The story continues with XLRIS. XLRIS is an AI monitoring and analytics to help locally owned grocery store managers keep volume during the COVID pandemic. XLRIS started with the feature to detect masks with AI monitoring. XLRIS stated well that their issue in the beginning was finding a specific target customer, a problem that seems to be prevalent and well solved by the Summer Startup Sprint program. Though XLRIS had paying customers, they never narrowed down a specific target customer. Previously it had been commercial buildings, retails stores, office buildings, etc. Next they were able to assess who has the greatest need. XLRIS believes that grocery stores fit this mold. What they did previously was ‘crime-detection.’ With the COVID pandemic, they needed to quickly shift, and the startup sprint helped them discover a fit with grocery stores and the need for mask detection features.

Next to the presenter stage was Tulii. Tulii performed 51 interviews and discovered that they have a 107 million dollar opportunity to sell their bioorganic skin treatment solution. Tulii’s problem: discovering the right customer. Similarly, they wanted to enter a competitive market and needed to assess what features they have that can help separate them and which customer segments have the greatest need for it. Initially, Tulii’s market was general and they learned that they needed to establish a primary customer. From customer discovery interviews, Tulii was able to parse the key features of their products with competitors’ from what their potential customers are currently using. What was unique about the group of people who were more willing to try a product that had the features Tulii could provide? A potentially viable group appeared to be people who had dry skin who ‘use food as medicine.’ Although specific, it was exactly what was expected by the coaches from this program: a beachhead market for early product adoption. Their business hypothesis has evolved to target customers who have an ayurvedic diet/lifestyle with dry skin and selling their product as the bioorganic and nutrient rich topical solution. Their greatest learnings included establishing social and emotional needs of their customer segments to hone-in on a specific beachhead market. Silver was sure to note, “It was clear how tangible the learnings from day to day progress have been on their startup idea.”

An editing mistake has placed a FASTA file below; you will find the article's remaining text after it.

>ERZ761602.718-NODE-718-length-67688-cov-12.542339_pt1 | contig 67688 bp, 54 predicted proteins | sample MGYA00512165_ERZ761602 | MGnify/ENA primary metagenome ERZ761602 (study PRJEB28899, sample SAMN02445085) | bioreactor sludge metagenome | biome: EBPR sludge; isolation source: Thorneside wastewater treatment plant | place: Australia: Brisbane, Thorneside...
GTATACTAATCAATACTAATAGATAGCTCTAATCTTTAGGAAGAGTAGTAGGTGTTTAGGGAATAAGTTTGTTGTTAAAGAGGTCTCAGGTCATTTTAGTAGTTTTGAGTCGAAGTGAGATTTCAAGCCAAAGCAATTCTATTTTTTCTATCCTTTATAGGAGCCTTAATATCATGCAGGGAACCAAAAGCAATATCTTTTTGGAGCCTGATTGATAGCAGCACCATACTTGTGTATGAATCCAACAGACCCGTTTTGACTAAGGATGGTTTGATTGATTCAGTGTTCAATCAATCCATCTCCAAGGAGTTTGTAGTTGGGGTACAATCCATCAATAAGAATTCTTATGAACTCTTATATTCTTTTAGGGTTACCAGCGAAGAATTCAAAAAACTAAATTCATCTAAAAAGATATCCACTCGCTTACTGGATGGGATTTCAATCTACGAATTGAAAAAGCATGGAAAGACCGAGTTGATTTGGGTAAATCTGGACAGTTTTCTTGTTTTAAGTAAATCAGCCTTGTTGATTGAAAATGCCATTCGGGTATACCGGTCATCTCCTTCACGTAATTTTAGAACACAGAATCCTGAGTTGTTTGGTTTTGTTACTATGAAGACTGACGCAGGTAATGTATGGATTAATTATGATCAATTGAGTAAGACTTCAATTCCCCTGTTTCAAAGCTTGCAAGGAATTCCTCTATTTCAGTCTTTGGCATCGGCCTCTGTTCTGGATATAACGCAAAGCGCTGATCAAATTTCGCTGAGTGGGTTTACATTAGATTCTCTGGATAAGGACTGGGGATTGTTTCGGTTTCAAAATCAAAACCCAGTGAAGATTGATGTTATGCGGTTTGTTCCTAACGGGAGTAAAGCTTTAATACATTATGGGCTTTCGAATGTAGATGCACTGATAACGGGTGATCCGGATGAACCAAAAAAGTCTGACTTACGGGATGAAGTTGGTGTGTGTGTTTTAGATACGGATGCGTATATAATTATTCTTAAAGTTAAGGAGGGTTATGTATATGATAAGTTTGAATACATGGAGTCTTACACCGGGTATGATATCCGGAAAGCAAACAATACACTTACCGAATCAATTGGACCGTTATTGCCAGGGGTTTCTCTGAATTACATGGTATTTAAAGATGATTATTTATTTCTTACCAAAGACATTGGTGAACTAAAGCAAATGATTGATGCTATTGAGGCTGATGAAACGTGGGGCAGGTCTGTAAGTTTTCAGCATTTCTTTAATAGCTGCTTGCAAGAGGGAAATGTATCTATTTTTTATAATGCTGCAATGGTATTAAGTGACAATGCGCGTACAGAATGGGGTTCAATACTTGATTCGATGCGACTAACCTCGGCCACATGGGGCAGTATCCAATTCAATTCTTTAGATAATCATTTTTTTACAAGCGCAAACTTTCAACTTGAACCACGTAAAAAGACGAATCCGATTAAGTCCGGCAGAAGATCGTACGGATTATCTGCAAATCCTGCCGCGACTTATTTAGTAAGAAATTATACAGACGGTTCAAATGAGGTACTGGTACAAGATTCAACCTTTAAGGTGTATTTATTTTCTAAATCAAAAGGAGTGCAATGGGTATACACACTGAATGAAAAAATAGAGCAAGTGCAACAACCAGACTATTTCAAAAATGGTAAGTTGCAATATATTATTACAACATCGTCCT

Deep-tech based startup Veccnet provided a clear mission with an established product solution. Veccnet, headed by Kim Mahler and Tom Pechotta, want to provide the industry standard for connectivity to autonomous drones through a connectivity platform with data-fueled capabilities for advanced services. Quick to establish the need and opportunity, Kim noted that there is a $13 billion, $32 billion, and $45 billion industry for transport, agriculture, and inspection using drones respectively. The FAA projects 823,000 drones to be in service by 2023. However, Vecnnet hypothesizes that current LTE is not good enough to provide these services. But, Veccnet has the solution! By providing their customers a different interface for connectivity with a priority link, all long-range drones in any sector will be able to maintain control and reduce risk of accident. Through customer discovery, they found that only delivery drones need a connectivity as of today since the end user needs to be able to track the delivery signal for whether the delivery has arrived yet. With this honed target in mind, they were able to provide a more detailed business model canvas that they believe will poise their startup for success. With impressive technical stats on their product’s superior performance, a wonderful marketing video of what they provide, and a refined business thesis, Veccnet is looking at a promising timeline: conduct pilot project with potential products in 3 months, publish a paper on the performance analysis in 6 months, incorporate the product in the US in 9 months, and launch their pilot product and service subscriptions (~200) in 12 months.